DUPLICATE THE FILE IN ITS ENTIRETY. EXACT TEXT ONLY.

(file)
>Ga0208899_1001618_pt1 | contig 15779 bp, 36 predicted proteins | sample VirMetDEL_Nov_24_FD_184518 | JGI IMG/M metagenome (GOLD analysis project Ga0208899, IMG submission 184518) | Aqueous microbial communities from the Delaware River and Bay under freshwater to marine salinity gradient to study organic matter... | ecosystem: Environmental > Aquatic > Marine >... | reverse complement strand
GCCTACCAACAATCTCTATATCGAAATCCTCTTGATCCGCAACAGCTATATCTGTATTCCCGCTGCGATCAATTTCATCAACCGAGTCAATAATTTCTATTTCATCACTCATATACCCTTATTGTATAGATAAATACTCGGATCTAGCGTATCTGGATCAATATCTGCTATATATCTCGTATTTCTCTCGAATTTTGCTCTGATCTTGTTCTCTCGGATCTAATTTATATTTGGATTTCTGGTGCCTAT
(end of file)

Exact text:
>Ga0208899_1001618_pt1 | contig 15779 bp, 36 predicted proteins | sample VirMetDEL_Nov_24_FD_184518 | JGI IMG/M metagenome (GOLD analysis project Ga0208899, IMG submission 184518) | Aqueous microbial communities from the Delaware River and Bay under freshwater to marine salinity gradient to study organic matter... | ecosystem: Environmental > Aquatic > Marine >... | reverse complement strand
GCCTACCAACAATCTCTATATCGAAATCCTCTTGATCCGCAACAGCTATATCTGTATTCCCGCTGCGATCAATTTCATCAACCGAGTCAATAATTTCTATTTCATCACTCATATACCCTTATTGTATAGATAAATACTCGGATCTAGCGTATCTGGATCAATATCTGCTATATATCTCGTATTTCTCTCGAATTTTGCTCTGATCTTGTTCTCTCGGATCTAATTTATATTTGGATTTCTGGTGCCTAT